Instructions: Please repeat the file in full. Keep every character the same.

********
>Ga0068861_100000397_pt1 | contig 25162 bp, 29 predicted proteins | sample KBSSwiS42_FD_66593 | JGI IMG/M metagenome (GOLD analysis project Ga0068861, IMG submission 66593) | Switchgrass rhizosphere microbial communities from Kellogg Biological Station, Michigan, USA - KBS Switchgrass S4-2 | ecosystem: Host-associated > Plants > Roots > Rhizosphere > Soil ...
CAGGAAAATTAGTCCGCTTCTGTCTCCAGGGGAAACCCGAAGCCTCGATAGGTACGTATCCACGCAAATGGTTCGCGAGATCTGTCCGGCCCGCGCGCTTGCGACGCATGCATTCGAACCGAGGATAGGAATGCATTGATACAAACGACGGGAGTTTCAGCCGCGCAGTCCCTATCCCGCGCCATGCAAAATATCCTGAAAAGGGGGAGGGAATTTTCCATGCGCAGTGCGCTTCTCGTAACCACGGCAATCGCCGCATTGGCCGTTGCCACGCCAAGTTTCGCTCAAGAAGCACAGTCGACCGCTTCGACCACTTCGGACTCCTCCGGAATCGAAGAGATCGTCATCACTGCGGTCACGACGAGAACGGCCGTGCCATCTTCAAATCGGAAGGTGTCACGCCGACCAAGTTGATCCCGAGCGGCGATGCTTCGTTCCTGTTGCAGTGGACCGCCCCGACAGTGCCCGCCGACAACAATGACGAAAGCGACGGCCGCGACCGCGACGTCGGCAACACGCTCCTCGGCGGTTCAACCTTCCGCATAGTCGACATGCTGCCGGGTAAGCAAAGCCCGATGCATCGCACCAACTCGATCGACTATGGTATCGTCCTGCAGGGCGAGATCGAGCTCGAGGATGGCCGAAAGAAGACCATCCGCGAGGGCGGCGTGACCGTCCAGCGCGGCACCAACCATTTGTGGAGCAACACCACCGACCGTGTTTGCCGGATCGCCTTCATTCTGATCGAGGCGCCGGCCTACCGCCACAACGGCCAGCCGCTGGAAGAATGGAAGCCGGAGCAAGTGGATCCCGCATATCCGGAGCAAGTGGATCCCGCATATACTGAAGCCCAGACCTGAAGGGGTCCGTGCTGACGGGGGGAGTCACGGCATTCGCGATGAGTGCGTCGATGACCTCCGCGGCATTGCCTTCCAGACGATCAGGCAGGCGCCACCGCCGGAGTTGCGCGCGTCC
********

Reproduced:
>Ga0068861_100000397_pt1 | contig 25162 bp, 29 predicted proteins | sample KBSSwiS42_FD_66593 | JGI IMG/M metagenome (GOLD analysis project Ga0068861, IMG submission 66593) | Switchgrass rhizosphere microbial communities from Kellogg Biological Station, Michigan, USA - KBS Switchgrass S4-2 | ecosystem: Host-associated > Plants > Roots > Rhizosphere > Soil ...
CAGGAAAATTAGTCCGCTTCTGTCTCCAGGGGAAACCCGAAGCCTCGATAGGTACGTATCCACGCAAATGGTTCGCGAGATCTGTCCGGCCCGCGCGCTTGCGACGCATGCATTCGAACCGAGGATAGGAATGCATTGATACAAACGACGGGAGTTTCAGCCGCGCAGTCCCTATCCCGCGCCATGCAAAATATCCTGAAAAGGGGGAGGGAATTTTCCATGCGCAGTGCGCTTCTCGTAACCACGGCAATCGCCGCATTGGCCGTTGCCACGCCAAGTTTCGCTCAAGAAGCACAGTCGACCGCTTCGACCACTTCGGACTCCTCCGGAATCGAAGAGATCGTCATCACTGCGGTCACGACGAGAACGGCCGTGCCATCTTCAAATCGGAAGGTGTCACGCCGACCAAGTTGATCCCGAGCGGCGATGCTTCGTTCCTGTTGCAGTGGACCGCCCCGACAGTGCCCGCCGACAACAATGACGAAAGCGACGGCCGCGACCGCGACGTCGGCAACACGCTCCTCGGCGGTTCAACCTTCCGCATAGTCGACATGCTGCCGGGTAAGCAAAGCCCGATGCATCGCACCAACTCGATCGACTATGGTATCGTCCTGCAGGGCGAGATCGAGCTCGAGGATGGCCGAAAGAAGACCATCCGCGAGGGCGGCGTGACCGTCCAGCGCGGCACCAACCATTTGTGGAGCAACACCACCGACCGTGTTTGCCGGATCGCCTTCATTCTGATCGAGGCGCCGGCCTACCGCCACAACGGCCAGCCGCTGGAAGAATGGAAGCCGGAGCAAGTGGATCCCGCATATCCGGAGCAAGTGGATCCCGCATATACTGAAGCCCAGACCTGAAGGGGTCCGTGCTGACGGGGGGAGTCACGGCATTCGCGATGAGTGCGTCGATGACCTCCGCGGCATTGCCTTCCAGACGATCAGGCAGGCGCCACCGCCGGAGTTGCGCGCGTCC